Are there different types of Powers of Attorney?
There are five main types of Powers of Attorney, these are General Powers of Attorney, Enduring Powers of Attorney, Lasting Powers of Attorney for Property and Financial Affairs, Lasing Powers of Attorney for Health and Welfare and Business Powers of Attorney.
What is a General Power of Attorney?
A general Power of Attorney allows you to appoint a person to act on your behalf, usually in relation to a specific event or for a specific period of time. For example, to deal with one particular bank account whilst you are on holiday. A General Power of Attorney is very quick and easy to set up however, it is essential that professional advice is taken before entering into this.
What is a Lasting Power of Attorney? (LPA)
A Lasting Power of Attorney is a document which gives a person, known as an Attorney, the legal authority to act on your behalf and make decisions on your behalf. You can appoint more than one person to act for you and you can also choose replacements to step in, should your original chosen attorneys be unable to act.
There are two types of LPA’s, one which relates to financial matters and the other which relates to health matters.
The Property and Financial Affairs LPA allows your Attorney(s) to make decisions about your finances, whether it’s paying bills, collecting any income, selling your property etc.
The Health and Welfare LPA allows your Attorney(s) to make decisions about your welfare, including where you should live, what type of care you should receive and also deals with consent to medical treatment. Your attorney can only act under a Health and Welfare LPA if you lack mental capacity.
What is an Enduring Power of Attorney?
An Enduring Power of Attorney has been replaced by the Lasting Powers of Attorney and it is therefore no longer possible to make one. However, any EPA’s which were made before the 1st October 2007 are still valid.
An EPA acts in a similar way to the new Property & Financial Affairs LPA, by allowing your chosen Attorney(s) to act on your behalf in making decisions.
EPA’s did not have to be formally registered, unless the person is deemed to be losing or has lost mental capacity.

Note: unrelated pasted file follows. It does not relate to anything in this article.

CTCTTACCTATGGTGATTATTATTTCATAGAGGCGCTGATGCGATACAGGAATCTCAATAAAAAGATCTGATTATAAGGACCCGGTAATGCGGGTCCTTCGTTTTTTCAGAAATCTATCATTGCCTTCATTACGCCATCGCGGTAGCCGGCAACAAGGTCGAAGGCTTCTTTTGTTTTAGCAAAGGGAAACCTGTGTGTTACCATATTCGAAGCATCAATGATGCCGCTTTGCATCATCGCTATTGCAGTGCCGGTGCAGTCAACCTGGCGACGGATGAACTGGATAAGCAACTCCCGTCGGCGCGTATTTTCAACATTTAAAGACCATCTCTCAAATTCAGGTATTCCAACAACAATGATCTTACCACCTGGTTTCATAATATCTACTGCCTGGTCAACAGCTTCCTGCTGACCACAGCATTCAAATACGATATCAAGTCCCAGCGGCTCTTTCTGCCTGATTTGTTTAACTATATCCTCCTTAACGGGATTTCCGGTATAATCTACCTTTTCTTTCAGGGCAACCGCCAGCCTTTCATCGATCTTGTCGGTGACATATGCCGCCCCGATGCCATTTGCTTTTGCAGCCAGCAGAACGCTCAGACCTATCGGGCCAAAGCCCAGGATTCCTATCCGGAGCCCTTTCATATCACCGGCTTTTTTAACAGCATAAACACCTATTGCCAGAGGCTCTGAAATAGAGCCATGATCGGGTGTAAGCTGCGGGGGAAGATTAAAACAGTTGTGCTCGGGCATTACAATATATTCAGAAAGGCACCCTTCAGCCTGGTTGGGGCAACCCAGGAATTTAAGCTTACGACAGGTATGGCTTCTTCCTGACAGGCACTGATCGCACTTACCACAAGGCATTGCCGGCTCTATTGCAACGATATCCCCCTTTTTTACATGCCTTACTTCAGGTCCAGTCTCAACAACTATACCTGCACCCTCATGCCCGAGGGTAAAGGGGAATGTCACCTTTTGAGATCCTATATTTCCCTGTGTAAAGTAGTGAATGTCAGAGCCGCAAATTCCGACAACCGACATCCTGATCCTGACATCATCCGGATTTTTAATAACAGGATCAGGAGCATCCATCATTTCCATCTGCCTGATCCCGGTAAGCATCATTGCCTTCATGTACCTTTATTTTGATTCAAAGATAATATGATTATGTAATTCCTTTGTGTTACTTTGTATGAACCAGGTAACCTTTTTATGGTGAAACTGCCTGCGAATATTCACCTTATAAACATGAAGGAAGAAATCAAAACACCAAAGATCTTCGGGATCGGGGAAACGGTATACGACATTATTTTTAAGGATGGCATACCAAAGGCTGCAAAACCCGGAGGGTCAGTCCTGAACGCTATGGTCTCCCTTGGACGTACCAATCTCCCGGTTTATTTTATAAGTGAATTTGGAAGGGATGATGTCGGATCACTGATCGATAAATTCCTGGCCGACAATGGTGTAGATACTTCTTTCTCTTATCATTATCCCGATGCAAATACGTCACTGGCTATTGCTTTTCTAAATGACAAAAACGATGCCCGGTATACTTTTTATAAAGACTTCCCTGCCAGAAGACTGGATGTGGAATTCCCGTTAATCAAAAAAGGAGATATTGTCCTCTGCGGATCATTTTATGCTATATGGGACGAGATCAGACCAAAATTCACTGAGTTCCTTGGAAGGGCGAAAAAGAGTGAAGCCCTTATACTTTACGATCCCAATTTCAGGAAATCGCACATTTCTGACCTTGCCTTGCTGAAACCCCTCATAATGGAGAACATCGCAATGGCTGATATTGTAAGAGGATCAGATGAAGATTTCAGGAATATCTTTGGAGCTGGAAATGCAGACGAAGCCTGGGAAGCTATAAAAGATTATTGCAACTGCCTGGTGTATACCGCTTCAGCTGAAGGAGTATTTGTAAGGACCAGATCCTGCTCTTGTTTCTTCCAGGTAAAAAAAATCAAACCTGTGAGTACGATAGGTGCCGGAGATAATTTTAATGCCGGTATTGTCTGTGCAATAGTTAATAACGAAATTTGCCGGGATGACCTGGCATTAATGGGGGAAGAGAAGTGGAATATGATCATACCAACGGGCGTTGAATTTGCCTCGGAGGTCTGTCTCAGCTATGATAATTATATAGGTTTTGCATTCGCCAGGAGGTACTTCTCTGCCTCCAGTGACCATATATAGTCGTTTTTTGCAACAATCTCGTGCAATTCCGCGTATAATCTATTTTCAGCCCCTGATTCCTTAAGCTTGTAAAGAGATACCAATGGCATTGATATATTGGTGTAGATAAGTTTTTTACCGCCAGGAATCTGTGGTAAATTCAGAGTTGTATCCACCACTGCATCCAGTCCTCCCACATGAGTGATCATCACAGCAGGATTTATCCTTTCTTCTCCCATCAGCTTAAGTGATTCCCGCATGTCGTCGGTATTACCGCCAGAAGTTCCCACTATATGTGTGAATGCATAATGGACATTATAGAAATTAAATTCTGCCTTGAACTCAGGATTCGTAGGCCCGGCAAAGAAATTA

What is a Business Power of Attorney?
A Business Power of Attorney can be very useful to have in order to ensure that if you are ill, injured or out of the country and unable to deal with your business, someone else can step in and make decisions on your behalf.
Due to the law surrounding what happens when a Director of a company loses mental capacity, it is essential that you seek advice on the impacts and problems which can arise and ensure that you have things in place to protect you and your business.
What happens if I am unable to deal with my affairs and don’t have a Power of Attorney?
Without a Power of Attorney, nobody has the legal authority to assist you. Under Data Protection laws, nobody can access your bank account, deal with paying your bills or any other financial matters, which can result in red letters coming to your door. The only way that someone would be able to take over your financial affairs at that stage would be by applying to the Court of Protection for a Deputyship Order.
What is a Deputyship Order?
A Deputyship Order is an Order from the Court authorising someone to make decisions on behalf of a mentally incapable person.
Who can apply to be a Deputy?
A Deputy must be over 18 years old and is usually a close family member but can be a friend or even a professional, such as a Solicitor. Being a Deputy is a very important role and there are many legal formalities, duties and obligations which must be followed. It is essential to seek professional advice before taking on the role as Deputy.